Don Was' next challenge
Star producer takes over legendary Blue Note label
Published: July 11, 2012
Known as he is now for a couple of the best ears in the music business, it's no surprise that that the teenage Don Was was a fan of Blue Note records in the 1960s.
It was inarguably one of the best jazz labels, arguably the best. The label that had introduced Monk, Jimmy Smith's modern organ trio, the Jazz Messengers, Horace Silver and more, was cooking with new voices like Lee Morgan, Wayne Shorter, Herbie Hancock and more.
So moved by the Blue Notes were the then-Don Fagenson and his buddy David Weiss that they would hop a bus on hearing that a city store might have, say, a new Andrew Hill not stocked at Northland or other shops closer to their Oak Park home turf. And the end of this bus adventure wouldn't be bringing the disc home. "We couldn't buy it," said Was. "We'd go look at it ... for like 25 minutes."
In the intervening years, he's adopted the Was moniker (as did Weiss), entering the major league music world as leaders of the eccentric group Was (Not Was). From there Don Was has become one of the A-list, multi-Grammy-winning producers with credits from Bonnie Raitt to Elton John to the Rolling Stones — not to mention film directing-producing and numerous other projects.
And since the beginning of this year, he's been heading the label whose records he once was excited just to hold.
"Oh, man, I do my job, but I pinch myself constantly," Was said the other day over the phone. "I really can't believe that I'm the caretaker of this legacy. It's a dream gig."
Though hurt by the corporate turmoil and reshuffling of the record industry in recent years, the Blue Note label was far from moribund when Was entered the picture. There were still big names in the roster, from pop-crossover star Norah Jones to faves of the jazz cognoscenti like Joe Lovano. But there wasn't a sense of label with direction, with a mojo working.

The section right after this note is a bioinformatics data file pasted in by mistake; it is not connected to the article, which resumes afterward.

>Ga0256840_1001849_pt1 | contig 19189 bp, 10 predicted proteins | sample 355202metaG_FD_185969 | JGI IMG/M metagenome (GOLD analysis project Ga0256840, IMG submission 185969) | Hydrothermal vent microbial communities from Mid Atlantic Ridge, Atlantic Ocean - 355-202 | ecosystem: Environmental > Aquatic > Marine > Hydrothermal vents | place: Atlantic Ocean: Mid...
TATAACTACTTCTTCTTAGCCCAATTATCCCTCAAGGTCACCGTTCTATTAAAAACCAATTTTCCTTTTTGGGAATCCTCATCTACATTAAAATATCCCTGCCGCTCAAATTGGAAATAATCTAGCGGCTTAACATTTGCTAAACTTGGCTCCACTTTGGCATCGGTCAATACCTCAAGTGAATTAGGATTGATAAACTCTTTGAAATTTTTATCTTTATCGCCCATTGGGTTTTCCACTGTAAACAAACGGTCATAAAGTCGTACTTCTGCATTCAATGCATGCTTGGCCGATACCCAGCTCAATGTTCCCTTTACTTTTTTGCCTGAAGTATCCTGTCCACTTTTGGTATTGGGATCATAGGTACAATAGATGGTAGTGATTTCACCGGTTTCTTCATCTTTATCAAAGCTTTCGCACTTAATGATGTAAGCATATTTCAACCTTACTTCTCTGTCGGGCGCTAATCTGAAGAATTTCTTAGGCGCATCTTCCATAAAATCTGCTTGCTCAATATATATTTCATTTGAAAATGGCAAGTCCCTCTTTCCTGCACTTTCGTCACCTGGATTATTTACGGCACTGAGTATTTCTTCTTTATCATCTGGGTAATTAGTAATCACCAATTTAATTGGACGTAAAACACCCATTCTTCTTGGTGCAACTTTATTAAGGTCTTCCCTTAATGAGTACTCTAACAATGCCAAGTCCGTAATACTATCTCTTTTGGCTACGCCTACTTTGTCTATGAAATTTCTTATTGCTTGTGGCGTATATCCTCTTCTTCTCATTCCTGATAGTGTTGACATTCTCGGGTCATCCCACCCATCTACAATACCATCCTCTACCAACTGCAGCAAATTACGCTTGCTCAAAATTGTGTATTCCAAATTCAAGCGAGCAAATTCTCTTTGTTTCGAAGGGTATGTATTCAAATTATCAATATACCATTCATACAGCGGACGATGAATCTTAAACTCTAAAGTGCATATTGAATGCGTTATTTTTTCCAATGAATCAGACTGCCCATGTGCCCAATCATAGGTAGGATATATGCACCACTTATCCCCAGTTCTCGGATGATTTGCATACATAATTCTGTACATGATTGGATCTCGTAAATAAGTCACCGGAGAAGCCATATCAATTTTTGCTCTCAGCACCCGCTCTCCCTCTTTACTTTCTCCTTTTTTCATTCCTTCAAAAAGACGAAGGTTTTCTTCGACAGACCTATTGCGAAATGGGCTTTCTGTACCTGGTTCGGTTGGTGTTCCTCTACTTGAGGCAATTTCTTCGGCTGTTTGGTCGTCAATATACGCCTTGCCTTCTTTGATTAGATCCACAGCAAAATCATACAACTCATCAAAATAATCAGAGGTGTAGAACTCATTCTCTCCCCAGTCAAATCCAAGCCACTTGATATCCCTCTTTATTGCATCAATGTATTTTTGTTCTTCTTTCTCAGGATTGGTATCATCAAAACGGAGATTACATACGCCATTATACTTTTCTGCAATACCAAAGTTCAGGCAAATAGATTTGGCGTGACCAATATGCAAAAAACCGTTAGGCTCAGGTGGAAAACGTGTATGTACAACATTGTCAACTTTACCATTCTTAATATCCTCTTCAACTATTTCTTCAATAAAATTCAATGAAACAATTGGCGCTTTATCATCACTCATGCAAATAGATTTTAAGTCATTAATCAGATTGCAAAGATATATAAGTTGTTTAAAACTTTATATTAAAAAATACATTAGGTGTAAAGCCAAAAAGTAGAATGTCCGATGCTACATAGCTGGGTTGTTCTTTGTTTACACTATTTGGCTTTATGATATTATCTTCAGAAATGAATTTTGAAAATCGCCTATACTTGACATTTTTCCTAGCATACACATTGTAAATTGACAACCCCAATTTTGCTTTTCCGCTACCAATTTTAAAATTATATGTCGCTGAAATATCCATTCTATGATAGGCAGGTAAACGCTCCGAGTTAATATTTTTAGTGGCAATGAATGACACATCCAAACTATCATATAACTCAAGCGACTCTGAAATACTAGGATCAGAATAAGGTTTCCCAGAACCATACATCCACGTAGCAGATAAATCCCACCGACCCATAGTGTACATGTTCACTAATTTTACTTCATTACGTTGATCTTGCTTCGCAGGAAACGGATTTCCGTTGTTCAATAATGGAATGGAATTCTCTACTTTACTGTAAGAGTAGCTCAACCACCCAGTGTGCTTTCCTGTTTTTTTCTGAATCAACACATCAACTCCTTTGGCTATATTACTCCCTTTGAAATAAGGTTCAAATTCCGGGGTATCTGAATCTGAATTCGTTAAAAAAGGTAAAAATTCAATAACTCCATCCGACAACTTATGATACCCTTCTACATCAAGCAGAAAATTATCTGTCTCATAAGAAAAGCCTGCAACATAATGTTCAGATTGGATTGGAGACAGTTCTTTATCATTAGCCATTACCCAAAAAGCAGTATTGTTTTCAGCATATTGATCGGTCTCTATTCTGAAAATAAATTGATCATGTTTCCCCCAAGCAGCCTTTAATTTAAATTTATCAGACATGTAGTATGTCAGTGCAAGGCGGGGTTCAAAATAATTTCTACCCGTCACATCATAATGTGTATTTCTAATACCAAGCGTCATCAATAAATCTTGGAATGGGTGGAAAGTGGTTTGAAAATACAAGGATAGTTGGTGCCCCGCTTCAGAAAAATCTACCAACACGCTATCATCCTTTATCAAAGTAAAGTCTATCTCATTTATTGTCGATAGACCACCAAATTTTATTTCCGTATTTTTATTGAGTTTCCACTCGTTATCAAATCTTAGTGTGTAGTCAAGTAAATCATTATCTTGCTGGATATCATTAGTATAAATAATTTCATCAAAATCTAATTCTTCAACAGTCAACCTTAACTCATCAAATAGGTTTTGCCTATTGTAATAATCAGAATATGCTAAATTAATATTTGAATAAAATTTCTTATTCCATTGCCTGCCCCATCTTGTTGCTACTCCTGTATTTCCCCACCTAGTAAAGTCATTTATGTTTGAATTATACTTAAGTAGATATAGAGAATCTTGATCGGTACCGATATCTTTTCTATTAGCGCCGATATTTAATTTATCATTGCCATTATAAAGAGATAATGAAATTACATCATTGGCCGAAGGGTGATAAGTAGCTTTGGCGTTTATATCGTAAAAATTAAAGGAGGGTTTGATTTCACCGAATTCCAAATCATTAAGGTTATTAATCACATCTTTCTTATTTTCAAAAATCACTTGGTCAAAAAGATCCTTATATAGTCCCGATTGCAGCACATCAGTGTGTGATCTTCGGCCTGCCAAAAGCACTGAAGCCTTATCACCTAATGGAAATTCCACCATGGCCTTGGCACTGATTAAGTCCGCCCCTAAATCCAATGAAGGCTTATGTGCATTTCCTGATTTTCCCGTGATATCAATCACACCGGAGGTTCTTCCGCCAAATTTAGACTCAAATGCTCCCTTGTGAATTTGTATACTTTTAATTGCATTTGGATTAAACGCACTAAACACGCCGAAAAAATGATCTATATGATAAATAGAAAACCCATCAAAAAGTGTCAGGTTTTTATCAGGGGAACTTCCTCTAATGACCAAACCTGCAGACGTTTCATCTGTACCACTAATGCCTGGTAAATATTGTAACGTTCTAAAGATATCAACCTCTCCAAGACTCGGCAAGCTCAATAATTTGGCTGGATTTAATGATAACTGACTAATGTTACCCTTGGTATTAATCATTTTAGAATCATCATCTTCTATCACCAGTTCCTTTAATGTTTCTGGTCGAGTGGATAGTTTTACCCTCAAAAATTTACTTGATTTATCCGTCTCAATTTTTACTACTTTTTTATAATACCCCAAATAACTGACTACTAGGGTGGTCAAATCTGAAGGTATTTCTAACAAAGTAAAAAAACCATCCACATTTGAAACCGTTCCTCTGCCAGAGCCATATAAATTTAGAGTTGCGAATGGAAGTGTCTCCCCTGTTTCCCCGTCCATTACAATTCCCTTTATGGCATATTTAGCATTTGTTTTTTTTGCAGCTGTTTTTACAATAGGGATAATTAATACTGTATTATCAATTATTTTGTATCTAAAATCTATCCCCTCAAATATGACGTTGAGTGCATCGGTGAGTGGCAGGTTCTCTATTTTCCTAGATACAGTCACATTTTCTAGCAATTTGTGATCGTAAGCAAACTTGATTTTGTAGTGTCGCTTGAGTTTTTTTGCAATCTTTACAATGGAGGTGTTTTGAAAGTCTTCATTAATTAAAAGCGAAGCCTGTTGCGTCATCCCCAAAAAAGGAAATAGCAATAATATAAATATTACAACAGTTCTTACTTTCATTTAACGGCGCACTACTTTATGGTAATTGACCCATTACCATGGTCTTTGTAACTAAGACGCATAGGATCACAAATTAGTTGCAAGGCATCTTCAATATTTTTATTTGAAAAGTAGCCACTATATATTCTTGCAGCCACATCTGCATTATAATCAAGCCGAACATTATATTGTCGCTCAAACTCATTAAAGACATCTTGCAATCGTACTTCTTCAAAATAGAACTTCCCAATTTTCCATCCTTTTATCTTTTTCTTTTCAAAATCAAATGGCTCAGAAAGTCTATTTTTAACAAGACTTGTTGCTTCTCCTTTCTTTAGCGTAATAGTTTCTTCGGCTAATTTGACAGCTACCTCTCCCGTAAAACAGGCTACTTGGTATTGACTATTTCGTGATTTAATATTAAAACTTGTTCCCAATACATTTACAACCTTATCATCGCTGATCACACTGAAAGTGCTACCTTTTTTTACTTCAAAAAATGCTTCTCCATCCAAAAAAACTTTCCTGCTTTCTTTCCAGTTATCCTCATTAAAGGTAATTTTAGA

Then Was, who happened to be in New York producing John Mayer's last album, had breakfast with an old friend of two decades, Dan McCarroll, a former drummer and head of Capitol Music Group, whose domain includes Blue Note.
The conversation was mostly personal, non-musical stuff until ...
"The night before I'd come to see [singer] Gregory Porter at a club and I said, 'Do you still have Blue Note Records? If you do you should sign that guy, he's great.' And it all stemmed from that sentence," said Was.
And his marching orders as prez are simple: "I can do anything but lose money."
Some of the things he's done since taking the helm include bringing '60s star Wayne Shorter and the more recent star Terence Blanchard back to the fold. And bring in Van Morrison. And Aaron Neville — for a joint Keith Richards-Don Was production.
He's also signed Detroiter Anita Baker, who had her breakthrough in the '80s. "She's amazing," said Was, recalling a recent sold-out Radio City Music Hall concert. "She's as brave as anybody out there, and the relationship she has to her audience is staggering."
If those latter artists seem out of the Blue Note tradition because they're not, strictly speaking, jazz cats, Was sees a different connection.
"We found the original mission statement that Alfred Lion wrote when he started the company [in 1939], and he was concerned with producing authentic music and presenting it in a non-sensationalized way," Was said. "In other words, find authentic music and don't sell out. So we broadened our definition in 2012 of what authentic music is.
"I think, for example, Van Morrison stepping up to the microphone and singing songs he wrote ... he brings such integrity and excellence to the proceedings that he's linked more to Wayne Shorter and the 1960s than people we call jazz singers today."
Was has celebrated his Detroit ties at any number of times during his career, and his quest for authenticity at Blue Note has him at it again.
Besides Baker, among the new signings is Jessica Hernandez — he calls her "one of the most charming artists I've met" — who's about to start recording her major label debut for Blue Note in El Paso.
Although there's no contract yet, Was said talks are under way for what would be Marcus Belgrave's first major label recording as a leader. "Marcus is a giant, and he's respected all over the world," said Was.
And Belgrave will be part of the Fifth Annual Don Was Revue at this year's Concert of Colors, this time taking a jazz slant. Bassist Marion Hayden is the "guest curator" for a lineup that brings back to town the MacArthur Award-winning violinist Regina Carter and the National Endowment for the Arts Jazz Master Sheila Jordan. Saxophonist James Carter brings his tour schedule through his hometown to join the lineup that also includes Joan Belgrave, Wendell Harrison, Amp Fiddler, the Dennis Coffey Trio and A. Spencer Barefield.
And there's more to the proceedings than the concert.
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